If you make your way through Vanity Fair's piece on "Deep Throat," you might be struck by what's missing there. For all the blow-by-blow history of the Watergate drama and the tick-tock details of writer John D. O'Connor's odd attorney-client relationship with W. Mark Felt, there's precious little that comes straight from the mouth of Felt himself.
Felt tells O'Connor, "I'm the guy they used to call 'Deep Throat,'" and, as author Adrian Havill notes, there's certainly no doubt about that: Over the years, a lot of people -- a lot of "theys" -- have called Felt "Deep Throat." But what does Felt have to say that corroborates his own story -- that proves that he really was the man "they" said he was? What does Felt say about his decision to leak information to Woodward and Bernstein? What does he say about their clandestine meetings, about the signals Woodward would find on page 20 of his copy of the New York Times, about the warning that "everyone's life is in danger"?
It's not there. Maybe it's not there because Felt isn't who "they" used to say he was, or maybe it's not there because Felt is no longer able to provide the details that might substantiate his story. At several points in the Vanity Fair piece, O'Connor makes reference to Felt's advanced age and declining health; he says he wrote the piece "after witnessing the decline of Felts health and mental acuity," and he quotes Felt's daughter as saying that Woodward had raised doubts about whether Felt had the mental capacity to grant him permission to renege on his promise not to reveal the identity of "Deep Throat" until his death.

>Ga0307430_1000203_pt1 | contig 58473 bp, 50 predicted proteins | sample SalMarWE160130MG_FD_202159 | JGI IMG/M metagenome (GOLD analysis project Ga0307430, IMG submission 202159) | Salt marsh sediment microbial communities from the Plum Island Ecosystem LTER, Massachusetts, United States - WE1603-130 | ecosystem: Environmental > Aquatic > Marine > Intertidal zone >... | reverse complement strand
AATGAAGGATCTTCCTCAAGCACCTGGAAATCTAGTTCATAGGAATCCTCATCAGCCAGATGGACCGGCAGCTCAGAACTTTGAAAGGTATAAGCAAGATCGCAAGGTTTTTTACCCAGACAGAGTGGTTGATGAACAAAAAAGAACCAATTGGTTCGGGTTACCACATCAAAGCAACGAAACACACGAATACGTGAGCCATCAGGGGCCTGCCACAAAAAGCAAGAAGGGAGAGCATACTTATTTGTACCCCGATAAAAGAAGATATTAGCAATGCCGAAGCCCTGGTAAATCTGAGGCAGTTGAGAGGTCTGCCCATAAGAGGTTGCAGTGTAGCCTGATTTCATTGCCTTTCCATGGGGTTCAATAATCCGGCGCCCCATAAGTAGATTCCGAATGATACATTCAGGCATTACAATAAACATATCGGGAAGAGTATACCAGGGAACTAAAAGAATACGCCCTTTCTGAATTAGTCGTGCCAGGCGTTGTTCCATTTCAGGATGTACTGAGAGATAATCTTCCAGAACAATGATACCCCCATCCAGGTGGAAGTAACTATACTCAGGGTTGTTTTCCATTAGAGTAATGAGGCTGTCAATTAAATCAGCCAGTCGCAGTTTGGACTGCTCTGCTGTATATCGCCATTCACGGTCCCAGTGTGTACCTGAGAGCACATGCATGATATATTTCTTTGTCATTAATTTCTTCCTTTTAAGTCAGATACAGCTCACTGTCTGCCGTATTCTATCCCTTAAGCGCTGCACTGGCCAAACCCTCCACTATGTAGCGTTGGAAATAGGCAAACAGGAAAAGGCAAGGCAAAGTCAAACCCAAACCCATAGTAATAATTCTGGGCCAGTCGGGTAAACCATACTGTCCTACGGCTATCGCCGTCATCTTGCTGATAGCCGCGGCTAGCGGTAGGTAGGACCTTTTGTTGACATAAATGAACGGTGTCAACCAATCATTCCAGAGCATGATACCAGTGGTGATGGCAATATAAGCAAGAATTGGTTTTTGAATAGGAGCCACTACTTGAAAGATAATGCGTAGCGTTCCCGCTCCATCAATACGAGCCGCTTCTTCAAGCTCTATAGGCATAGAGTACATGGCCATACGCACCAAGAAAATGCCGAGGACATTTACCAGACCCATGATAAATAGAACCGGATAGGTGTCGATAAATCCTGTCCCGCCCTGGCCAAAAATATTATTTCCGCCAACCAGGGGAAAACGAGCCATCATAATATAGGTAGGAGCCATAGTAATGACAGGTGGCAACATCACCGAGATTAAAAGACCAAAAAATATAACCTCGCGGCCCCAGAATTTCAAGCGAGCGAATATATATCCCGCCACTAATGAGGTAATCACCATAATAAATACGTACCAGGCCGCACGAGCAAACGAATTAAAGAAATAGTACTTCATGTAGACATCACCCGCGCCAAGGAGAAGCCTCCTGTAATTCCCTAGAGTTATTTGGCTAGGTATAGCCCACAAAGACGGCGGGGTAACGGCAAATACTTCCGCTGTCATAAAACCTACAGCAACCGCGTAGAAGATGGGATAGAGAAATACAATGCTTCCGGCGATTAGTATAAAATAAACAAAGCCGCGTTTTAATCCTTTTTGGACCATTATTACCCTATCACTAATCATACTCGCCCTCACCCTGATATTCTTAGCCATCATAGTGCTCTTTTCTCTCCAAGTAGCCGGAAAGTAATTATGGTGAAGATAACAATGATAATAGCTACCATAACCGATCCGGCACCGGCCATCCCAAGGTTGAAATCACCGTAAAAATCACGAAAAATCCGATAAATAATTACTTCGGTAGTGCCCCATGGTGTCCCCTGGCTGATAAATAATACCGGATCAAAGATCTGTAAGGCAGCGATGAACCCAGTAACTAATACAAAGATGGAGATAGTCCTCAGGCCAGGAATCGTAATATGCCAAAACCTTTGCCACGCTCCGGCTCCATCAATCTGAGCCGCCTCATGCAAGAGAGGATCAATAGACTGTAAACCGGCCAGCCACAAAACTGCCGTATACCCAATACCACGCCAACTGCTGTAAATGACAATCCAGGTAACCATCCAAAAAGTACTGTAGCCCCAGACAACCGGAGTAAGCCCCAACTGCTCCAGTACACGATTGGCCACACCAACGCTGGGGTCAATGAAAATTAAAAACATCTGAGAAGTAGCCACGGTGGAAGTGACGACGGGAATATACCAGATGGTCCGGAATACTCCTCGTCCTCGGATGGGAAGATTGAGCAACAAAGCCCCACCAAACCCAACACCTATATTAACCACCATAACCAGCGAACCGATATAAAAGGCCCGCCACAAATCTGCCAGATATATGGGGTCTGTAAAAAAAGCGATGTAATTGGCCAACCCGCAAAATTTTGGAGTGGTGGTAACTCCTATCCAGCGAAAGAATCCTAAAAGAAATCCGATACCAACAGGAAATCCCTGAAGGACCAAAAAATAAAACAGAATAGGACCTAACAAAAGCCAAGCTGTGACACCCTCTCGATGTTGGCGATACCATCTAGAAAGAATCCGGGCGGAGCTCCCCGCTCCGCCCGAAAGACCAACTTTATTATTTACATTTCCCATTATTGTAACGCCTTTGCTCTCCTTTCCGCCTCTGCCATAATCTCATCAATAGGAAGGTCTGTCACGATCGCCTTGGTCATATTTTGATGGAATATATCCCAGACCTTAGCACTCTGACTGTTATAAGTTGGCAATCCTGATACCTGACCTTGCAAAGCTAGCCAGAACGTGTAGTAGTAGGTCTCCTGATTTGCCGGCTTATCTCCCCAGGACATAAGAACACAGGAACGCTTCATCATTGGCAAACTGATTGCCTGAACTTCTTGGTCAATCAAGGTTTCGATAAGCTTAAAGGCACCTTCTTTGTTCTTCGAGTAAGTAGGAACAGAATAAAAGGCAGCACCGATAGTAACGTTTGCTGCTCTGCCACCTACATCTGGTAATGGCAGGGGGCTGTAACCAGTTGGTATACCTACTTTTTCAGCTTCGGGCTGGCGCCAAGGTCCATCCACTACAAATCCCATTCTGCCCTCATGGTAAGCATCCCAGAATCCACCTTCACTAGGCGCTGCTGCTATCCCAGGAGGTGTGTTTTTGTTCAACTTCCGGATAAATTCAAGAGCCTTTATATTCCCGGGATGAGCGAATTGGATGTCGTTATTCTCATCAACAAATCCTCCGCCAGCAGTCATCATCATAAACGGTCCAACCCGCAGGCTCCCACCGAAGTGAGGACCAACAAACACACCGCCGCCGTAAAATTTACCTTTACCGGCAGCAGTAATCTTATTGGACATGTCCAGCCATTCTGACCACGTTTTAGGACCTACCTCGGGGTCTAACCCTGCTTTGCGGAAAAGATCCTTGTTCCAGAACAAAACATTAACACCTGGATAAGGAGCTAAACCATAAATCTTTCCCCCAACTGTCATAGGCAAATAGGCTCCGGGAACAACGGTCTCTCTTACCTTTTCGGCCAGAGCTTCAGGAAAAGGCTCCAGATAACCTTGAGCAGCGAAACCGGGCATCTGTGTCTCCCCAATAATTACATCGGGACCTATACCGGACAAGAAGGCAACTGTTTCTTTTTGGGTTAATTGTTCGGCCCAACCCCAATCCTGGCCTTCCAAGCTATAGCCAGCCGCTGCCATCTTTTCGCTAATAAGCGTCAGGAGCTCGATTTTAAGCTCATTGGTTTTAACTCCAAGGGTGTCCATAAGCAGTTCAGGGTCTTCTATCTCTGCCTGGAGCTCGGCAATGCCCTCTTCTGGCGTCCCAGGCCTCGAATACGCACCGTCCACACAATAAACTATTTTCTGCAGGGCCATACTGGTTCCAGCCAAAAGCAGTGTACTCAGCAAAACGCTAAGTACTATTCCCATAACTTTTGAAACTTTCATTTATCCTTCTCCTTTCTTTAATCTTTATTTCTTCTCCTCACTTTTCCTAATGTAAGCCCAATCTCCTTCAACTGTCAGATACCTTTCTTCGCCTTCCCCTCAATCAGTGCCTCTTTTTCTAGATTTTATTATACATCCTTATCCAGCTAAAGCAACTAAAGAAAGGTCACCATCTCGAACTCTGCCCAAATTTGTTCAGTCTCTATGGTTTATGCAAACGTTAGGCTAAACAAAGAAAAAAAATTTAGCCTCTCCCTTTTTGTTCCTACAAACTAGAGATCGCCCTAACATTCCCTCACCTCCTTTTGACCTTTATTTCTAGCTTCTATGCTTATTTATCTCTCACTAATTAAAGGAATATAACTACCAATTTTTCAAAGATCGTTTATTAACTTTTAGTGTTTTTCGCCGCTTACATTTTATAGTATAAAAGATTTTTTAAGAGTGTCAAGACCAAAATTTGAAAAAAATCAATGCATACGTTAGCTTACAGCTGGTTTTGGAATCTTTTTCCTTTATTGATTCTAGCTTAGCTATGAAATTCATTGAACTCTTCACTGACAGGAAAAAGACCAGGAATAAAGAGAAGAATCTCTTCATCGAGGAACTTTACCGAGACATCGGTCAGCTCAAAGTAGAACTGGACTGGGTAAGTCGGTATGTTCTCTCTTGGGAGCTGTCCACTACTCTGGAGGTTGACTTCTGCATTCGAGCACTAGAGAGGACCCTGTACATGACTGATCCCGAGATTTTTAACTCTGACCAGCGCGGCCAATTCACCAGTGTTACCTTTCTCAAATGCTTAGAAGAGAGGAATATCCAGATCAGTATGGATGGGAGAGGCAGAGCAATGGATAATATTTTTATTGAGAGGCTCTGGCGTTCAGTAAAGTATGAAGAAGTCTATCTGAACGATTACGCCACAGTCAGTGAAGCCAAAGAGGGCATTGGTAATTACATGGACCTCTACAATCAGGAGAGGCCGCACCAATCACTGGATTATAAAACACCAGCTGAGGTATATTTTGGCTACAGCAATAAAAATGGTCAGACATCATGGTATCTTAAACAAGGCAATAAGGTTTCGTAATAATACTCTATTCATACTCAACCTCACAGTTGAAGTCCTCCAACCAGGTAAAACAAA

If Felt can't tell the truth today, how will we ever know it? As we noted earlier today, the Vanity Fair piece offers some persuasive circumstantial evidence to support Felt's claim: If Felt isn't "Deep Throat," why did Woodward spend so much time meeting with Felt in 1999 and talking with O'Connor and Felt's family about him more recently? Woodward and Bernstein (and Ben Bradlee) can put these questions to rest, but they're keeping mum for now.
What about those who think they know? While there are more than a few Watergate watchers who have identified Felt as "Deep Throat" before, there are many more who have said that it has to be someone else. Those who question Vanity Fair's conclusion point to the fact that Felt equivocated on the identity of "Deep Throat" back in 1974, that he denied he was "Deep Throat" as recently as 1999, and that he was convicted in 1980 -- and then pardoned by Ronald Reagan -- on charges that he authorized illegal FBI break-ins during the 1970s.
Maybe the doubters are right and Vanity Fair is wrong. Or maybe it's just wishful thinking: Knowing that it's Felt -- if it's Felt -- is a whole lot less interesting, in the end, than wondering who it really might be. If the Vanity Fair story is the end of the road, a cottage industry of "Deep Throat" speculation will suddenly be belly-up. Earlier this year, Havill argued that "Deep Throat" was George H.W. Bush. At about the same time, a four-year study of Watergate led students at the University of Illinois to declare that "Deep Throat" was definitely Fred Fielding. And in a 2002 electronic book published by Salon, John Dean -- who knows just a little more about Washington than your average speculator -- said: "I don't believe there is any way Felt could have been Deep Throat."